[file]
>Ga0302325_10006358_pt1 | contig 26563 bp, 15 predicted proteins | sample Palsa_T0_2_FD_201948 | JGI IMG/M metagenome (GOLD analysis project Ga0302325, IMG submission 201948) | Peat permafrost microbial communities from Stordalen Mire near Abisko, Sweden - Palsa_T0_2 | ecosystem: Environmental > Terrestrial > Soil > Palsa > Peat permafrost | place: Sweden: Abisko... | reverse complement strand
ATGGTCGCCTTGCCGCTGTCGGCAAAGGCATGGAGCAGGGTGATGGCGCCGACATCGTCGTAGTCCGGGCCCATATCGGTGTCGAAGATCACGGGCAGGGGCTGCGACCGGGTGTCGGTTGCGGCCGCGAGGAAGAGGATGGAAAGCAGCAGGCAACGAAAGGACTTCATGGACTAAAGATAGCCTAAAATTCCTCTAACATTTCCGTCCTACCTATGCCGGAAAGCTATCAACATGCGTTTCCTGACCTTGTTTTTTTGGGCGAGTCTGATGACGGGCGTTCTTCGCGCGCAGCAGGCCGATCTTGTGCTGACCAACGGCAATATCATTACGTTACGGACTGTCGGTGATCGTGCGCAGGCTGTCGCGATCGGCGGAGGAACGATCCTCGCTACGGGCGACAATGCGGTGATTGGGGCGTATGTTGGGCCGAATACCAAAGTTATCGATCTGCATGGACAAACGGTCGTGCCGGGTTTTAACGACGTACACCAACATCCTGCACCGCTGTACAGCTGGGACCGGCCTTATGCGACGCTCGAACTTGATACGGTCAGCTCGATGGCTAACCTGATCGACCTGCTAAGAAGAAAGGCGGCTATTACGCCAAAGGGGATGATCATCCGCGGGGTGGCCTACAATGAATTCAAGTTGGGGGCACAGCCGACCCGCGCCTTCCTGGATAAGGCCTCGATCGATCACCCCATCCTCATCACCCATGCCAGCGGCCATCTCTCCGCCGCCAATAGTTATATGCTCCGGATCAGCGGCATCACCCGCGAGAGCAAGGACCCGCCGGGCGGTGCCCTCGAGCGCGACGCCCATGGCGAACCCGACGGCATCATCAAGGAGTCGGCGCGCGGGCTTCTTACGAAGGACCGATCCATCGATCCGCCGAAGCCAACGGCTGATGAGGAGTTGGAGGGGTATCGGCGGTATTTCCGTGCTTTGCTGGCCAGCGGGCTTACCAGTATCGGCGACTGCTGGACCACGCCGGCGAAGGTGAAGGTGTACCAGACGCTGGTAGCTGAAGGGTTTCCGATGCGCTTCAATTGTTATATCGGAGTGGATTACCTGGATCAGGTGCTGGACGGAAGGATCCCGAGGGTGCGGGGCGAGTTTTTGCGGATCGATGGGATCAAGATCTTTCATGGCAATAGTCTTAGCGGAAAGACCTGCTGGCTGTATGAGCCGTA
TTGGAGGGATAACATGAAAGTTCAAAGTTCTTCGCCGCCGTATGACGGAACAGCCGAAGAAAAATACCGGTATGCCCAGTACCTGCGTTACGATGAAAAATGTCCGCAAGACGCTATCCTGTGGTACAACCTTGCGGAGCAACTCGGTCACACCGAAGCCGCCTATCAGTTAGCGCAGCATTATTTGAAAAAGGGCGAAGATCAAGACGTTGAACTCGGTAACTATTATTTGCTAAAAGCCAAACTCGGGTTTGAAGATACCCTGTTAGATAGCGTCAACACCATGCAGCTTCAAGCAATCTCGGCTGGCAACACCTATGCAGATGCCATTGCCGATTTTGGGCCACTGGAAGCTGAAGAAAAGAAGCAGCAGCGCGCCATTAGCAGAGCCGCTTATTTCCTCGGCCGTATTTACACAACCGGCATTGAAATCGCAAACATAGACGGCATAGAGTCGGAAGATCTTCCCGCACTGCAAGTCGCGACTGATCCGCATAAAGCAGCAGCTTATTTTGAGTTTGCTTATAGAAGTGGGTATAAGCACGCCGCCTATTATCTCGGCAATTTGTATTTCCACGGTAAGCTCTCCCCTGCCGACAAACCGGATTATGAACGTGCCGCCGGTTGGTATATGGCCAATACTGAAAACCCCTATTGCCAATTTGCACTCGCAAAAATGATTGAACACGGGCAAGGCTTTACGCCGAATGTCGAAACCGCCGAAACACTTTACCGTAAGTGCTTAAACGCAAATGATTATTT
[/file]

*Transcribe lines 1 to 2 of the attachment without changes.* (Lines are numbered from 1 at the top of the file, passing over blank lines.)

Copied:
>Ga0302325_10006358_pt1 | contig 26563 bp, 15 predicted proteins | sample Palsa_T0_2_FD_201948 | JGI IMG/M metagenome (GOLD analysis project Ga0302325, IMG submission 201948) | Peat permafrost microbial communities from Stordalen Mire near Abisko, Sweden - Palsa_T0_2 | ecosystem: Environmental > Terrestrial > Soil > Palsa > Peat permafrost | place: Sweden: Abisko... | reverse complement strand
ATGGTCGCCTTGCCGCTGTCGGCAAAGGCATGGAGCAGGGTGATGGCGCCGACATCGTCGTAGTCCGGGCCCATATCGGTGTCGAAGATCACGGGCAGGGGCTGCGACCGGGTGTCGGTTGCGGCCGCGAGGAAGAGGATGGAAAGCAGCAGGCAACGAAAGGACTTCATGGACTAAAGATAGCCTAAAATTCCTCTAACATTTCCGTCCTACCTATGCCGGAAAGCTATCAACATGCGTTTCCTGACCTTGTTTTTTTGGGCGAGTCTGATGACGGGCGTTCTTCGCGCGCAGCAGGCCGATCTTGTGCTGACCAACGGCAATATCATTACGTTACGGACTGTCGGTGATCGTGCGCAGGCTGTCGCGATCGGCGGAGGAACGATCCTCGCTACGGGCGACAATGCGGTGATTGGGGCGTATGTTGGGCCGAATACCAAAGTTATCGATCTGCATGGACAAACGGTCGTGCCGGGTTTTAACGACGTACACCAACATCCTGCACCGCTGTACAGCTGGGACCGGCCTTATGCGACGCTCGAACTTGATACGGTCAGCTCGATGGCTAACCTGATCGACCTGCTAAGAAGAAAGGCGGCTATTACGCCAAAGGGGATGATCATCCGCGGGGTGGCCTACAATGAATTCAAGTTGGGGGCACAGCCGACCCGCGCCTTCCTGGATAAGGCCTCGATCGATCACCCCATCCTCATCACCCATGCCAGCGGCCATCTCTCCGCCGCCAATAGTTATATGCTCCGGATCAGCGGCATCACCCGCGAGAGCAAGGACCCGCCGGGCGGTGCCCTCGAGCGCGACGCCCATGGCGAACCCGACGGCATCATCAAGGAGTCGGCGCGCGGGCTTCTTACGAAGGACCGATCCATCGATCCGCCGAAGCCAACGGCTGATGAGGAGTTGGAGGGGTATCGGCGGTATTTCCGTGCTTTGCTGGCCAGCGGGCTTACCAGTATCGGCGACTGCTGGACCACGCCGGCGAAGGTGAAGGTGTACCAGACGCTGGTAGCTGAAGGGTTTCCGATGCGCTTCAATTGTTATATCGGAGTGGATTACCTGGATCAGGTGCTGGACGGAAGGATCCCGAGGGTGCGGGGCGAGTTTTTGCGGATCGATGGGATCAAGATCTTTCATGGCAATAGTCTTAGCGGAAAGACCTGCTGGCTGTATGAGCCGTA